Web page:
Willow Creek (2013)
(TBC) Running time: 90 minutes
Director: Bobcat Goldthwait
Writer: Bobcat Goldthwait
Cast: Alexie Gilmore, Bryce Johnson
Reviewed by: Matt Wavish
Bobcat Goldthwait is quite a character: he was well known in the 80’s for playing Zed in the Police Academy films, and over the past few years has directed ambitious and very dark comedy like God Bless America, Sleeping Dogs and World’s Greatest Dad. He introduced FrightFest on the opening night, and the crowd adored him and his cheeky sense of humour. Fans have been baffled yet hugely excited to see him attempt his first horror film with Willow Creek, and thankfully he was on hand to share some stories for both showings of the film at FrightFest. I missed the first showing on Saturday afternoon, but I got in early on Sunday and booked my ticket for the Sunday late show of the film at 11pm. Again, the director was on hand to introduce his film, and due to popular demand, the film had been moved from the smaller screens used for the lesser known titles, to the second biggest screen in the cinema. A clear sign that Willow Creek was popular with the fans, and the end result was a terrific slice of comedy and found footage terror that works on so many levels.
Jim (Johnson) is a Bigfoot obsessive, and has convinced his girlfriend Kelly (Gilmore) to join him as he heads to Willow Creek, Sasquatch country, where the first sightings of Bigfoot were recorded. Jim wants to retrace the steps of Roger Patterson and Robert Gimlin, the pair who are reported to have captured Bigfoot on film for the first time decades ago. The entire trip is filmed on Jim’s camera, and we join them as they are on the road to their hotel in Willow Creek. Kelly makes it clear she is not truly convinced that Bigfoot exists, but is happy to humour her over excited boyfriend. The pair banter along the way, with Jim asking Kelly to use her acting skills (she’s an up and coming actress) to help when filming him. She is told off for using the word “action” before takes, while she tells Jim off for not being natural enough. This leads to some hilarious banter between the lovers, and Goldthwait keeps up the comedy gold as they enter the mountain village in Sasquatch country.
We are introduced to the Bigfoot Burger (the bun is shaped like a foot), a museum of Bigfoot drawings (hilariously thought of as Bigfoot’s actual drawings) and bizarre Muriel’s of Bigfoot through the ages (with some laugh out loud Bigfoot impressions from Jim). There are milk cartons with missing people on, and Jim points out that the girl in the picture (she is smiling) appears happy to be missing: the cinema screen erupts in laughter. This intelligent yet almost slapstick humour wins over the FrightFest crowd to the point even silence and a glance bring on laughter. I would imagine Goldthwait was sat in the back of the screening rubbings his hands together thinking “I have these fools exactly where I want them!”. And he does, and when the film takes a terrifying turn into full on found footage horror territory half way through, the calm, relaxed audience are suddenly screaming and begging for something to hide behind. Of all the films I saw at FrightFest, Willow Creek had more people screaming than anything else!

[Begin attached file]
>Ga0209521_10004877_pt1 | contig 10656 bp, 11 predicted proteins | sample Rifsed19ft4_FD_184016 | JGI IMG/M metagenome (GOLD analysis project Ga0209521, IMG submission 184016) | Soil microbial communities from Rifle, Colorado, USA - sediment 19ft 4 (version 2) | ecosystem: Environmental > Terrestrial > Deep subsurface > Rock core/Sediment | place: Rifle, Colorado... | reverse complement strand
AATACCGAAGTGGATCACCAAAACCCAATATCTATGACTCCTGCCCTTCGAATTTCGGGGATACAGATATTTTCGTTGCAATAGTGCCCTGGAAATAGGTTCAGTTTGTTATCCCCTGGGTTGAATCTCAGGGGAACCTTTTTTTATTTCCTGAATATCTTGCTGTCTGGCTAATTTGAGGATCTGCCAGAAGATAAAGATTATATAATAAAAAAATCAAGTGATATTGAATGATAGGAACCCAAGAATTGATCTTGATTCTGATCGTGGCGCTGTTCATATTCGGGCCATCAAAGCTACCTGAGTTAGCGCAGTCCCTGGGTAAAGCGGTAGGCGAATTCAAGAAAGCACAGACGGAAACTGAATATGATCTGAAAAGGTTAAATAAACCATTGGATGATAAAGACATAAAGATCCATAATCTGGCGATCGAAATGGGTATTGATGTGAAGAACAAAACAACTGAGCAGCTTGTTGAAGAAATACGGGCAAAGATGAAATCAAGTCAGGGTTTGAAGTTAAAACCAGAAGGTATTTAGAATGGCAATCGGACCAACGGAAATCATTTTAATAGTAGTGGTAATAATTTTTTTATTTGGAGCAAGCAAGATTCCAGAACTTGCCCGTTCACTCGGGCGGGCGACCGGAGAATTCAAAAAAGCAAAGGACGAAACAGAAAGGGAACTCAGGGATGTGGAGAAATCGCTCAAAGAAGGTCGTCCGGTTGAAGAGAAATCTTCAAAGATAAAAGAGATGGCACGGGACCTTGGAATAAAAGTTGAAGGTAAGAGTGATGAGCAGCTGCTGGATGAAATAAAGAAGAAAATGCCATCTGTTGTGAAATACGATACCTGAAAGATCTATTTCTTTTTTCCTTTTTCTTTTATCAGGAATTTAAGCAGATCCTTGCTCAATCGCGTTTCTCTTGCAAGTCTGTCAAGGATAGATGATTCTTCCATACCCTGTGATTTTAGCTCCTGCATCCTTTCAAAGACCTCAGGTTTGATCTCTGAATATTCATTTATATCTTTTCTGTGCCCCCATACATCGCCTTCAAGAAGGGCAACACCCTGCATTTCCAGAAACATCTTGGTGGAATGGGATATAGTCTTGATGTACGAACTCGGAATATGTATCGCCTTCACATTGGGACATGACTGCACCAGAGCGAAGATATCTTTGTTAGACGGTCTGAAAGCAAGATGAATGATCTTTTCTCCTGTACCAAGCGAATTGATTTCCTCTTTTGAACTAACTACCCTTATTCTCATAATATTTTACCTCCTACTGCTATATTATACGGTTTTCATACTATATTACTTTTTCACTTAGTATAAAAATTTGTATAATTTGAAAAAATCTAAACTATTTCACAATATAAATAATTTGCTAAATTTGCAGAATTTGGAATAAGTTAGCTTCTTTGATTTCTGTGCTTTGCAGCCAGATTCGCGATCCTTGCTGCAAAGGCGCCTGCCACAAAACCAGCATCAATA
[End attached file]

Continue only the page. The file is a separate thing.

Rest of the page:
Jim and Kelly head into the woods, regardless of the warnings from locals, and being a found footage film, they get lost and have to camp during the night. A ten minute unbroken sequence in their tent at night is up there with some of the most tense and nerve jangling moments you will ever experience. Goldthwait destroys the rules as he draws out the scene, but keeps up the tension as you come close to begging for it all to be over. Forget Paranormal Activity, THIS is how you build suspense. The night in the woods, and the arguments over being lost in the day are powerful stuff, and Willow Creek builds on what The Blair Witch Project did all those years ago, and terrifies you with suggestion. The sound of twigs snapping, a log being banged against a tree, haunting howling which may or may not be Bigfoot, it all adds up to a beltering shocker guaranteed to give you the shivers, and probably have you forgetting to breathe!
Goldthwait wanted to test the waters with the horror genre, and based on the evidence of this superb film, and the crowd reaction and positive Tweets after FrightFest (many calling it one of the highlights of the festival), he has done good. It is never easy breaking into a new genre, and the horror genre is especially a difficult one as it takes a lot to please us picky fans. To attempt horror for the first time by using a style that many say has had its day is ballsy, brave and has well and truly paid off for Goldthwait. Willow Creek feels like it has been made by a director who has been in the horror genre all his life, it is a flawless exorcise in comedy and sheer terror, delivered with passion and ambition, heart and a true sense of knowing what us horror fans enjoy. Willow Creek is fresh, hilarious and downright terrifying in equal measure, and I have to agree with the rest of the FrightFest crowd, this was indeed one of the highlights, a film we all expected would be enjoyable, but no one expected it to be as good as this.